New Delhi: The richest 1 per cent in India hold more than four-times the wealth held by 953 million people who make for the bottom 70 percent of the country’s population. Releasing the study Time to Care ahead of the 50th Annual Meeting of the World Economic Forum (WEF), rights group Oxfam also said the world’s 2,153 billionaires have more wealth than the 4.6 billion people who make up 60 per cent of the planet’s population. It further said women and girls put in 3.26 billion hours of unpaid care work each and every day — a contribution to the Indian economy of at least Rs 19 lakh crore a year, which is 20 times the entire education budget of India in 2019 (Rs 93,000 crore).
Oxfam India CEO Amitabh Behar said “The gap between rich and poor can’t be resolved without deliberate inequality-busting policies, and too few governments are committed to these.”
Regarding India, Oxfam said the combined total wealth of 63 Indian billionaires is higher than the total Union Budget of India for the fiscal year 2018-19 which was at Rs 24,42,200 crore.
“Our broken economies are lining the pockets of billionaires and big business at the expense of ordinary men and women. No wonder people are starting to question whether billionaires should even exist,” Mr. Behar said.
The report also states that it would take a female domestic worker 22,277 years to earn what a top CEO of a technology company makes in one year. With earnings pegged at Rs 106 per second, a tech CEO would make more in 10 minutes than what a domestic worker would make in one year.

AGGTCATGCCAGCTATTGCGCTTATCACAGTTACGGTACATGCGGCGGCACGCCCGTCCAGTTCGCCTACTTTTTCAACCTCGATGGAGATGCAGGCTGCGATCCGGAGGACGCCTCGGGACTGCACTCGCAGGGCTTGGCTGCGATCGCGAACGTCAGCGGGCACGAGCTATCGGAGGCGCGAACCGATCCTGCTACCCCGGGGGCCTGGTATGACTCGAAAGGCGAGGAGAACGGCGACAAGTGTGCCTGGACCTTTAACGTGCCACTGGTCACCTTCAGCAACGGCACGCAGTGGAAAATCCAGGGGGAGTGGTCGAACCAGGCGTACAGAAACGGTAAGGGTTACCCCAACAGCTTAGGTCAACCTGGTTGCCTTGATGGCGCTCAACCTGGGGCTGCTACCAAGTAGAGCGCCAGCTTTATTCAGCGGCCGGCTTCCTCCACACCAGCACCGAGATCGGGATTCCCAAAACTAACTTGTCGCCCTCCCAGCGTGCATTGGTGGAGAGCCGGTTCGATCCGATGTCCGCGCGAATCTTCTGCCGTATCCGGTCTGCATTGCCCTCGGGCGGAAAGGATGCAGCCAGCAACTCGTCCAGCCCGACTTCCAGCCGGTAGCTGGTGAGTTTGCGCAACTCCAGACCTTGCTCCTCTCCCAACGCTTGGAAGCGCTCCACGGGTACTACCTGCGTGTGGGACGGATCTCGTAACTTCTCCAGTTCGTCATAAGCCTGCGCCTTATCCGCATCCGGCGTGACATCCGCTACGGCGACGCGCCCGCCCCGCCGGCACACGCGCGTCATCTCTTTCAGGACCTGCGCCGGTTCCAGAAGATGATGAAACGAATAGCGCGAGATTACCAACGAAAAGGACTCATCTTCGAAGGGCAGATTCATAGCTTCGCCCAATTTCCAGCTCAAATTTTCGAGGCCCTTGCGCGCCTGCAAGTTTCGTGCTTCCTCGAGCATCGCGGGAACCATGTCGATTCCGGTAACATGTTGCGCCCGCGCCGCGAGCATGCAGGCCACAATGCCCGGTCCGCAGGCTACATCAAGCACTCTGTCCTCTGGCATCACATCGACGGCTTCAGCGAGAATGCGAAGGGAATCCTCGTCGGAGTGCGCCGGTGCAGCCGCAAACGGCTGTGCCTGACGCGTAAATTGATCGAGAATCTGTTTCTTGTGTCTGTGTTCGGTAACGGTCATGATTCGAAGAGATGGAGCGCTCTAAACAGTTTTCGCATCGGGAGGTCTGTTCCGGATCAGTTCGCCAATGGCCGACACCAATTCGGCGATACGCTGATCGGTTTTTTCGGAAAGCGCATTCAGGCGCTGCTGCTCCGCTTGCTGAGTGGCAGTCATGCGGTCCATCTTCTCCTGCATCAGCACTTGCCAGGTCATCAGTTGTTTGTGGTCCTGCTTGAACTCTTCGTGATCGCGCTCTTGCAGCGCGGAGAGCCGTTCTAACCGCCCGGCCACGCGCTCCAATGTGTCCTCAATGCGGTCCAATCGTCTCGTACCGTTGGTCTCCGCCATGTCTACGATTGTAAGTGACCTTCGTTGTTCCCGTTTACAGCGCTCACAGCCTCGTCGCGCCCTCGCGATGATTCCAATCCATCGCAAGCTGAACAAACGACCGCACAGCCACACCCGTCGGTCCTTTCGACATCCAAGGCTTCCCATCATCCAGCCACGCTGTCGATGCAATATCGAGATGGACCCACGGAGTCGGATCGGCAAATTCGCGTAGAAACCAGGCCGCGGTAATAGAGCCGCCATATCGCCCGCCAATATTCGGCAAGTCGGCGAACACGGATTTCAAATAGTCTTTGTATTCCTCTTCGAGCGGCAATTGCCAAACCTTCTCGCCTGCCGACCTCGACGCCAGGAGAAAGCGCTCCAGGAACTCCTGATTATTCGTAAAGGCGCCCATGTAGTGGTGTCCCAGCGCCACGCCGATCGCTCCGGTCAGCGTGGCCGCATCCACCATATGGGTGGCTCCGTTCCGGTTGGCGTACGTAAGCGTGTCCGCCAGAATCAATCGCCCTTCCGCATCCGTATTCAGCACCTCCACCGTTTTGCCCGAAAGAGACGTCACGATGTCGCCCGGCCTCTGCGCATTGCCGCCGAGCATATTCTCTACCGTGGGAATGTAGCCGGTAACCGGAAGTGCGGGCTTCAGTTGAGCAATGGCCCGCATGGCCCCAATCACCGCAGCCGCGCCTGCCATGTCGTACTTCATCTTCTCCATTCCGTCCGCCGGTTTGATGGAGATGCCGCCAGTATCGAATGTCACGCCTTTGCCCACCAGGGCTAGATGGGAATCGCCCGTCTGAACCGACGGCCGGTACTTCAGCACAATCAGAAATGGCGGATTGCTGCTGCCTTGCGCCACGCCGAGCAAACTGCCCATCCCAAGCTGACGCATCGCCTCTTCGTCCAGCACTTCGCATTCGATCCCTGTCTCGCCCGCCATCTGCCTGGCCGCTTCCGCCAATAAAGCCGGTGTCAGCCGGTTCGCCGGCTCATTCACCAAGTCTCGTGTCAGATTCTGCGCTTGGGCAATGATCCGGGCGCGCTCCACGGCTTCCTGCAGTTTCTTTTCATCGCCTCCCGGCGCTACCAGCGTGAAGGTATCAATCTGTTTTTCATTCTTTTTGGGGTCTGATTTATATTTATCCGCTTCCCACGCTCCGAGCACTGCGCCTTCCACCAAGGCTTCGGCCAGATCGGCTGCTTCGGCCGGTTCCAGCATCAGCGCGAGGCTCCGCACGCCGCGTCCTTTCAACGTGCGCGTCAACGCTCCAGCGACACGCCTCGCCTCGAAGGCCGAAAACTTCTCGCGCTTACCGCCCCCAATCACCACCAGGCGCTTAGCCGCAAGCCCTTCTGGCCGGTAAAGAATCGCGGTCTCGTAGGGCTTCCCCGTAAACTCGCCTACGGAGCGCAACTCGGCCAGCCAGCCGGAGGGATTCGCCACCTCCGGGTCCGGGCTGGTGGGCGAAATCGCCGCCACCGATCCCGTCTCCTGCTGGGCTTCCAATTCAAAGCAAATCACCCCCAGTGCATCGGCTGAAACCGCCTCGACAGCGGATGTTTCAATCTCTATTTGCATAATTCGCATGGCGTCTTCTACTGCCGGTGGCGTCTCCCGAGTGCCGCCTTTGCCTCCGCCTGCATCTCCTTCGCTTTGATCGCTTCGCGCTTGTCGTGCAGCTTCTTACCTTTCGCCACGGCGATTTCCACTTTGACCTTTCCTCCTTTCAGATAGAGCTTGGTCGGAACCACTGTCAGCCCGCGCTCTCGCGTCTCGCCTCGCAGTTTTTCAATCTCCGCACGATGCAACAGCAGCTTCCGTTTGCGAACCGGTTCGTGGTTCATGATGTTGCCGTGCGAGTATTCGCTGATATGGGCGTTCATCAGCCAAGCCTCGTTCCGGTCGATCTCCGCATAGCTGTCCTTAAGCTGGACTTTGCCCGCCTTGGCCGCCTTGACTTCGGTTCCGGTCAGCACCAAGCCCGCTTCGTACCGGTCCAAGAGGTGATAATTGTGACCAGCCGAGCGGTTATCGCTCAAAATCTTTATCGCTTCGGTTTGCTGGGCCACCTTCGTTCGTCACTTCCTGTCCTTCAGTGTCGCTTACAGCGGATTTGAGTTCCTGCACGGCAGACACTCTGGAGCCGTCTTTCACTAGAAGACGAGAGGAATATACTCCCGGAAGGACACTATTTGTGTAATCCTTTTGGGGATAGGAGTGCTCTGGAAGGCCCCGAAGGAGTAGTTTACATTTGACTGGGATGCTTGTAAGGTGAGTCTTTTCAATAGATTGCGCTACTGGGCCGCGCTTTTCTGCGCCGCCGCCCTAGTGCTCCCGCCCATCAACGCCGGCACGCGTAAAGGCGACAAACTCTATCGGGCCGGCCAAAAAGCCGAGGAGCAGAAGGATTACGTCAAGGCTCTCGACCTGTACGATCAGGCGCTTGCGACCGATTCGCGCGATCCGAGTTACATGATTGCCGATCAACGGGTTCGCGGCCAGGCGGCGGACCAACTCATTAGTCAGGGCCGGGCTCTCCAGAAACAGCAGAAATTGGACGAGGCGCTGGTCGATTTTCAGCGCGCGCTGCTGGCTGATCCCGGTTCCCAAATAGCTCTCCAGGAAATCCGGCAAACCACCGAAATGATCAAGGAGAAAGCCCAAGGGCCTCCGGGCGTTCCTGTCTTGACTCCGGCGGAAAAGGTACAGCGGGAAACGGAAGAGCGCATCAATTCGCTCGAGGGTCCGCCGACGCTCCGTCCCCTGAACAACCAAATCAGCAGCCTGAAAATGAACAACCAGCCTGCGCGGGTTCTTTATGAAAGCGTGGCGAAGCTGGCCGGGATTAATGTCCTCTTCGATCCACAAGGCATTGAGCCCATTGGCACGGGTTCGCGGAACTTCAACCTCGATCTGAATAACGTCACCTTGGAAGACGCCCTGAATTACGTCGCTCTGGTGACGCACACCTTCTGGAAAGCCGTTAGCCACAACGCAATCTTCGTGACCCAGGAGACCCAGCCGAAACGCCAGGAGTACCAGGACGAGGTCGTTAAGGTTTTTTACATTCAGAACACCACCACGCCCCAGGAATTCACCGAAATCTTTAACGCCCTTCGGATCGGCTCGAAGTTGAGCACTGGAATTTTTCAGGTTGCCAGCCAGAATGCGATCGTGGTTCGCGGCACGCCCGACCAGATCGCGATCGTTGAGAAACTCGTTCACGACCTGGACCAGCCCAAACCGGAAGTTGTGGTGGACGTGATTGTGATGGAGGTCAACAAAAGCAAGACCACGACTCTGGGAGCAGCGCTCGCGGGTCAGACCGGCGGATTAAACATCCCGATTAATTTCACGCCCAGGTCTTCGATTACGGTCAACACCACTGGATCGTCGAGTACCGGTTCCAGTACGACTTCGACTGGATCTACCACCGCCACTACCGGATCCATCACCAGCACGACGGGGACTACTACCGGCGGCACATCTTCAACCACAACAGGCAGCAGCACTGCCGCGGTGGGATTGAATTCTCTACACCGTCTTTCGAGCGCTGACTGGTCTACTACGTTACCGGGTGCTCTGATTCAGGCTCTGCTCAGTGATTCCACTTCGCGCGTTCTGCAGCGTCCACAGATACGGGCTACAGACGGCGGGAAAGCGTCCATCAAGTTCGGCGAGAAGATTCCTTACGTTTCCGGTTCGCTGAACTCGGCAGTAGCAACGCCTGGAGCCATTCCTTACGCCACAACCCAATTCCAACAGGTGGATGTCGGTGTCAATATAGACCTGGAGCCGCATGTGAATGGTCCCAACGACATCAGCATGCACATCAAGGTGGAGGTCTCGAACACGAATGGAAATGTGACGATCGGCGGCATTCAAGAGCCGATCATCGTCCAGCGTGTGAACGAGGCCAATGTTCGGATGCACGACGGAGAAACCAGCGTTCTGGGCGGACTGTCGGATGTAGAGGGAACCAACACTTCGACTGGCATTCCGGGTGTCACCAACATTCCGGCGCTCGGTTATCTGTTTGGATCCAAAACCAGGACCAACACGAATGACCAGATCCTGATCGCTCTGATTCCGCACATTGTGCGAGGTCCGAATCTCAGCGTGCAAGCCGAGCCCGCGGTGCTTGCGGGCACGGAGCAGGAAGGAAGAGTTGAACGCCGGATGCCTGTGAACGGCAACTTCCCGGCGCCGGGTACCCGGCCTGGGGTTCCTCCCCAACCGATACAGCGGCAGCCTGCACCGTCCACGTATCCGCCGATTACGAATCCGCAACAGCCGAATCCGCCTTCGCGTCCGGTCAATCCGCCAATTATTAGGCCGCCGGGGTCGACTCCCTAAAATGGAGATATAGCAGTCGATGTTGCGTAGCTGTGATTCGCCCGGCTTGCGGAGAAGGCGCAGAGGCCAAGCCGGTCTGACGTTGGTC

The report also stated that direct public investments in the care economy of 2 per cent of GDP would potentially create 11 million new jobs and make up for the 11 million jobs lost in 2018.
Behar said the gap between rich and poor cannot be resolved without deliberate inequality-busting policies, and too few governments are committed to these. He said women and girls are among those who benefit the least from today’s economic system.“They spend billions of hours cooking, cleaning and caring for children and the elderly. Unpaid care work is the ‘hidden engine’ that keeps the wheels of our economies, businesses and societies moving. “It is driven by women who often have little time to get an education, earn a decent living or have a say in how our societies are run, and who are therefore trapped at the bottom of the economy, added Behar.
Oxfam said governments are massively under-taxing the wealthiest individuals and corporations and failing to collect revenues that could help lift the responsibility of care from women and tackle poverty and inequality.
Besides, the governments are also under-funding vital public services and infrastructure that could help reduce women and girls’ workload, the report said. As per the global survey, the 22 richest men in the world have more wealth than all the women in Africa. Women and girls put in 12.5 billion hours of unpaid care work each and every day — a contribution to the global economy of at least USD 10.8 trillion a year, more than three times the size of the global tech industry.
Getting the richest one per cent to pay just 0.5 per cent extra tax on their wealth over the next 10 years would equal the investment needed to create 117 million jobs in sectors such as elderly and childcare, education and health. Governments must prioritize care as being as important as all other sectors in order to build more human economies that work for everyone, not just a fortunate few, Behar said.
Oxfam said its calculations are based on the latest data sources available, including from the Credit Suisse Research Institute’s Global Wealth Databook 2019 and Forbes’ 2019 Billionaires List.